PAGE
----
Instead I’m going to stay on inheritance, because there are a few other aspects to this inevitable situation that some of you aren’t sure about.  At present, children are ‘reserved heirs’.  They enjoy special rights, and they have relatively generous tax free allowances that they can use from both parents.  Rather unfairly though, step-children do not share these rights.  If you die and leave an estate to your stepson or stepdaughter, he or she will pay the full tax rates, with no child tax free allowance.

Another inheritance issue that trips some of us up is what happens when we inherit from our own relatives.  Succession tax is payable by a French resident who receives a gift or inheritance and who has been resident in France for at least 6 out of the 10 previous tax years. That’s the bad news.  The good news is that under specific provisions laid down by the UK/France Double Taxation Treaty, we are exempt from this tax law as long as the relative was not also a French resident. So if we inherit from a parent, or in fact from anyone who lived in the UK, we do not have to declare this for tax purposes in France.  If that benefactor was a French resident though, be prepared to fork out a substantial amount in succession tax.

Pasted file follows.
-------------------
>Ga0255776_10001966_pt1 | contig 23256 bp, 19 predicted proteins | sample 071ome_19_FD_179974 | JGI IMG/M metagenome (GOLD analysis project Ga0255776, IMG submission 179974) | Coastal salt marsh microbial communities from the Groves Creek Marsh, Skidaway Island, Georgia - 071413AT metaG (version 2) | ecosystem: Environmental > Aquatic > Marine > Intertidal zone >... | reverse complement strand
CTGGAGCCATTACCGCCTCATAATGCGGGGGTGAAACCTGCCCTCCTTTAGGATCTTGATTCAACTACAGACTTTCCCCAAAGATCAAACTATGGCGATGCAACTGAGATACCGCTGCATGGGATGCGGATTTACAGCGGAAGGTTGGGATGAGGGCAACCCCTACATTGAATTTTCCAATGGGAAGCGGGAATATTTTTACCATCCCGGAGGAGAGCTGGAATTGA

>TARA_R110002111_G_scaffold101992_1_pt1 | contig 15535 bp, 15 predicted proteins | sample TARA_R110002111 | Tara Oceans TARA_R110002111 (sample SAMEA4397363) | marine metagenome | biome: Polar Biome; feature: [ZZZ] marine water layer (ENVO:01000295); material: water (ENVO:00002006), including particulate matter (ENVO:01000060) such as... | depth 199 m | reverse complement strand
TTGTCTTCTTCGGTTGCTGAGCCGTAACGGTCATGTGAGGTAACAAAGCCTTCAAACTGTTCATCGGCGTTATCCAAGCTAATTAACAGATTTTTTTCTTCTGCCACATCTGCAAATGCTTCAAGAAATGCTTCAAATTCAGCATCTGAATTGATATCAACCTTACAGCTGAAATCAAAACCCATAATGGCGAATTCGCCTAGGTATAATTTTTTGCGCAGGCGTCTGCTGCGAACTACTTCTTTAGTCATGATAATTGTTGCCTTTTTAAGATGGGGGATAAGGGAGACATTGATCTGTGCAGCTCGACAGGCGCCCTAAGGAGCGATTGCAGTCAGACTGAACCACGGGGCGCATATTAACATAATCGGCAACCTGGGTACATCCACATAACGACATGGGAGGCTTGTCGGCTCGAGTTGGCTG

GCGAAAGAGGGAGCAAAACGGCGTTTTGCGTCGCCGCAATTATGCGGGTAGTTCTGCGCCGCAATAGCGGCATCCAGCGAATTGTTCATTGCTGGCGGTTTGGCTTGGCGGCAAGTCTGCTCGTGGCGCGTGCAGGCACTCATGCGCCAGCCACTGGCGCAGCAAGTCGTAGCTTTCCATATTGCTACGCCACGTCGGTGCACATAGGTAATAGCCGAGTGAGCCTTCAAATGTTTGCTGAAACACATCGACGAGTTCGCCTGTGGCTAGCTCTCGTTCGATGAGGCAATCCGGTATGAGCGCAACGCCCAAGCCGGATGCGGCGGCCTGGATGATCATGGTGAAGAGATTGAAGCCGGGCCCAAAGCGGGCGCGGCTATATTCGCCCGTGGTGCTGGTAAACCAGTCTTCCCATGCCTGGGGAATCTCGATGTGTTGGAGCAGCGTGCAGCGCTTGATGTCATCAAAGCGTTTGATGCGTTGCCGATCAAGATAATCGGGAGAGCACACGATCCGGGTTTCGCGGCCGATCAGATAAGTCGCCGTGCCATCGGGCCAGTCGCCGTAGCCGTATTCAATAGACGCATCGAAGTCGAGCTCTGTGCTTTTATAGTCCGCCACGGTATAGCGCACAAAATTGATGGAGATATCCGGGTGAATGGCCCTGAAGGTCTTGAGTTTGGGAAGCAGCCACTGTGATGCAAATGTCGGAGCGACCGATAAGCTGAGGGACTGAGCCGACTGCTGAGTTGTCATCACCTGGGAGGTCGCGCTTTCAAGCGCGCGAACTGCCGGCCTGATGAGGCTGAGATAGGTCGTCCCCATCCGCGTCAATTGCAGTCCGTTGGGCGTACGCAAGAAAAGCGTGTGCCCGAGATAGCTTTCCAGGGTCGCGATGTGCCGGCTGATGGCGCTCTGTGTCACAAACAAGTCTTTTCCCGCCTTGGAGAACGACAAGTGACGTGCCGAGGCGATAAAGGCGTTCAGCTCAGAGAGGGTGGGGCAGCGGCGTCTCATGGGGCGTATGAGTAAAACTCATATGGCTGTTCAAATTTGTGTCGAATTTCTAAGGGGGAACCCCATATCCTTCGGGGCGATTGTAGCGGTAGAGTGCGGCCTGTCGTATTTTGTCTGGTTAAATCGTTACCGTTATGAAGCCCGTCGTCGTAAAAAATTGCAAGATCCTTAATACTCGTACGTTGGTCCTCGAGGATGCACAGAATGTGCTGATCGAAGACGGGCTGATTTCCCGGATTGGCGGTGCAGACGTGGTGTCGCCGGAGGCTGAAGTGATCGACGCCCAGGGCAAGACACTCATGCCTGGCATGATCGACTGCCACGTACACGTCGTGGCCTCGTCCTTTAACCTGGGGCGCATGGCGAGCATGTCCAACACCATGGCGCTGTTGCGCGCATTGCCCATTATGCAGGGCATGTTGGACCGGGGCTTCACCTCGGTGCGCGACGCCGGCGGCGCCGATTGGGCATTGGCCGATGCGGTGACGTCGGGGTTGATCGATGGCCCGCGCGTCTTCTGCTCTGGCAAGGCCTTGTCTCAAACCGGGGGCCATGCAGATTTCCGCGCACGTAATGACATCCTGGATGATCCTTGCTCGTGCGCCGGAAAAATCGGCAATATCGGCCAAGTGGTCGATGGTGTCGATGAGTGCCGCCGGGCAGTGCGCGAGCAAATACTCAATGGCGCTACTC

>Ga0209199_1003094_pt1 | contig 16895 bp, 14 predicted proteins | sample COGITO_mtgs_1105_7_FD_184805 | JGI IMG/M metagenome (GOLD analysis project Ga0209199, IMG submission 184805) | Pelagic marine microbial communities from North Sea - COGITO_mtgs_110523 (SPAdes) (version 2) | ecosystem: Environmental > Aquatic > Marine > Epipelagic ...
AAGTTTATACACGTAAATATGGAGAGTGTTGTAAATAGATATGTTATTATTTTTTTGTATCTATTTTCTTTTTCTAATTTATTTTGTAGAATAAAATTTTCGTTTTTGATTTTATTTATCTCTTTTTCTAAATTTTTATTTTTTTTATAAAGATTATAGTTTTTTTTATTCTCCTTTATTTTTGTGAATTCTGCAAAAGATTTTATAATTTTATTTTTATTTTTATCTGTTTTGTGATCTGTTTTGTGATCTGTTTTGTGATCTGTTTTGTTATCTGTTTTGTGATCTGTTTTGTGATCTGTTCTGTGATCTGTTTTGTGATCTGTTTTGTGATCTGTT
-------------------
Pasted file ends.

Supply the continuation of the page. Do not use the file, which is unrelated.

These are just three of the common areas of confusion that I come across regularly in my discussions with clients.  There are many more complicated issues that need to be addressed if you want to have a trouble free transfer of assets when you or your loved ones die.  This can be a self-educating process, especially if your family circumstances are relatively straightforward.  If not, the best person to approach to establish the facts is your notaire.  If your French isn’t up to it, find a notaire who speaks English.  There are plenty of them about.

In many cases your financial adviser should be your next port of call, specifically to put in place financial strategies that can help circumnavigate many of the problems.  Assurance vie will probably figure highly in this process. It is the ‘aspirin’ that cures many a financial headache.